Tokyo Notes

Japan to Rethink Arms Exports?

The defence minister suggests an effective blanket ban on arms exports needs rethinking.

While children competed under blue skies in school sports festivals across Japan during Monday’s public holiday, Toshimi Kitazawa was in an altogether more serious mood at a gathering of defence ministers in Hanoi.

Japan’s defence chief grabbed the headlines with a move ostensibly aimed at smoothing ties after the recent spat with Beijing over a maritime collision in disputed waters. In a brief meeting in a hotel cafe, Kitazawa reportedly sought the cooperation of his opposite number, Liang Guanglie, on setting up a liaison system between the two nations to prevent future nautical brannigans. It’s unclear how Liang responded to the specific suggestion, but he was quoted as saying the meeting went ‘very well.’

Kitazawa should be applauded for his sensible approach to an issue that at one stage looked as if it was getting out of hand. But while he was holding out an olive branch with one hand, the other one has long been twitching to pull the pin on a potential political grenade.

In a meeting with US Secretary of Defence Robert Gates, Kitazawa apparently reaffirmed his belief that Japan’s policy of an almost blanket ban on arms exports should be radically overhauled. The reportedly soon-to-be departing US defence chief warmly welcomed Kitazawa’s sentiments, undoubtedly keen for his country to tap any Japanese prowess in this area.

Enjoying this article? Click here to subscribe for full access. Just $5 a month.

In 1967, the Japanese government declared three principles regarding arms exports, banning the sale of weapons to 1) communist bloc countries; 2) countries subject to arms embargos under UN Security Council resolutions; and 3) countries involved in or likely to be involved in international conflicts. These principles were tightened in 1976 to almost completely prohibit arms exports. But in 1983, the government exempted exports of weapons technologies to its closest ally, the United States (a country, it has to be said, that’s never far from being subject to the third principle). Arms exports are currently made on a ‘case-by-case’ basis.

Proponents of lifting of the ban argue that it’s choking Japan’s struggling defence industry and stifles its capacity to upgrade its Self-Defence Forces by making it difficult to contribute to costly multinational projects, which in turn pushes up the price of weapons imports to Japan.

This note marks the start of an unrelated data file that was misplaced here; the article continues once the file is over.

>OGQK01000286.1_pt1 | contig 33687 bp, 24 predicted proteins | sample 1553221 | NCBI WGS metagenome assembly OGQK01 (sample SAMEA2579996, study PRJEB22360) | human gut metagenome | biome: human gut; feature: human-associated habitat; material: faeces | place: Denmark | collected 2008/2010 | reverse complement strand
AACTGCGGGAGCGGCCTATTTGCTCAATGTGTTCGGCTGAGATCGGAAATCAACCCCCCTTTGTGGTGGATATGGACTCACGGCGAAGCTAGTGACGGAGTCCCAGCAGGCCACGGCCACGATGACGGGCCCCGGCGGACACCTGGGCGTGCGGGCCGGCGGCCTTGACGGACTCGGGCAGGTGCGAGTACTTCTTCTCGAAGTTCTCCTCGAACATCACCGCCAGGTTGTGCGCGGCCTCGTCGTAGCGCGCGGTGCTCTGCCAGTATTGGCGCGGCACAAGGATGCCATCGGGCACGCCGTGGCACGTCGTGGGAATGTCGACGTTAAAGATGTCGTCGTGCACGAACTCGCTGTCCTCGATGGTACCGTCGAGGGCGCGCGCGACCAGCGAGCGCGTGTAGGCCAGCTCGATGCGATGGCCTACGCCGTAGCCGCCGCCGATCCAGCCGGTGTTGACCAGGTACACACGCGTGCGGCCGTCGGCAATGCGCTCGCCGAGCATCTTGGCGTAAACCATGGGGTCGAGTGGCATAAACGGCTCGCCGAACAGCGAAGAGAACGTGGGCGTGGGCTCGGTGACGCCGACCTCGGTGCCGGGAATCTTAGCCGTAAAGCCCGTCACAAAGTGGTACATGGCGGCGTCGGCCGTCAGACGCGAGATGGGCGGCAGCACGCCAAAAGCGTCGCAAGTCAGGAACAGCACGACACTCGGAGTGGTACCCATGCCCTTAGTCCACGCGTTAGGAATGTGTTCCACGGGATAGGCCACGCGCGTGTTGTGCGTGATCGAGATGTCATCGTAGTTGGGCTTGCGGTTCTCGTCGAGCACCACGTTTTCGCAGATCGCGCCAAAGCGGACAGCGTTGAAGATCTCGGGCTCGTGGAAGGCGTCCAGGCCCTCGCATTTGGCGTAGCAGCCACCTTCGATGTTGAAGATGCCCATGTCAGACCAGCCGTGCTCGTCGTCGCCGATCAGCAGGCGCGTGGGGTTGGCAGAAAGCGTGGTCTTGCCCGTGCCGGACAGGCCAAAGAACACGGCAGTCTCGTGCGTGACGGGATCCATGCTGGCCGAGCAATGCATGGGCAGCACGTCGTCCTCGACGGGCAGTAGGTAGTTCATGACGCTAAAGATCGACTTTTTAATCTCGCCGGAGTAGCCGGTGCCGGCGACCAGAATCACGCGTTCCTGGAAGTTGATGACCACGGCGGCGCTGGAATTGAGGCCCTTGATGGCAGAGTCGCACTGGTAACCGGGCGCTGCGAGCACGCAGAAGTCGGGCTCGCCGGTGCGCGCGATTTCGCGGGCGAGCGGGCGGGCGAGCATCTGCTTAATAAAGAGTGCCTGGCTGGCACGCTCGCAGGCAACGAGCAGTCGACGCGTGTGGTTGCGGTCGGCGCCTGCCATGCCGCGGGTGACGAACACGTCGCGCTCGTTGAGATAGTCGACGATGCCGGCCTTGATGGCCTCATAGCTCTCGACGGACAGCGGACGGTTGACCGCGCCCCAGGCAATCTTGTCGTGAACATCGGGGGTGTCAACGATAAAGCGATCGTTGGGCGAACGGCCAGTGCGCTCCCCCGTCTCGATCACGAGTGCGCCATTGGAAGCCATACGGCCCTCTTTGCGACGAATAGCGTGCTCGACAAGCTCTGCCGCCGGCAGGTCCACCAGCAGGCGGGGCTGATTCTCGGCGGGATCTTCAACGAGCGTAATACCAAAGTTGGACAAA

In an editorial earlier this year, the conservative Yomiuri Shimbun called for a review of the ban: ‘The government should face the facts and recognize that the decline of the defence industry will damage the national interest,’ adding, ‘Such relaxation of the three principles does not contradict Japan's philosophy of a peaceful country.’

An advisory panel to Prime Minister Naoto Kan also recently proposed that the principles be eased. It suggested that Japan transform its basic defence concept from being a passive deterrent to an active one—strong words indeed for a country that’s one of only two in the world with a pacifist constitutional clause (the other being Costa Rica).

Japan’s third-biggest daily, the centrist Mainichi Shimbun, countered in an August 28 editorial: ‘We cannot agree to the abandonment of the principles—which have been regarded as the core of the philosophy of Japan as a country committed to peace—in return for the development of the defence industry.’

Kitazawa’s comments to Gates could also provoke further ructions within the ruling Democratic Party of Japan (a party cobbled together from a mix of moderates, socialists and former Liberal Democratic Party members). Former Prime Minister Yukio Hatoyama, for example, chastised the oft-outspoken Kitazawa in February for making ‘careless’ comments about reviewing the three principles.

With many Japanese jittery about China’s increasingly pugnacious military, public sentiment (especially among the younger generation) seems to be shifting toward a more assertive approach to national defence.

Of course, it’s always healthy for a country to be able to question even seemingly sacred policies, so an open review and debate on Japan’s arms export policy wouldn’t be a bad thing. The principle of not selling arms to communist bloc nations is essentially obsolete now, and it would also be helpful to look at the principle of case-by-case exports of weapons to countries engaged in war.

But Japanese policymakers must also be aware that relaxing arms exports would almost inevitably open an even bigger can of worms—whether to rewrite or scrap Article 9 of its pacifist constitution.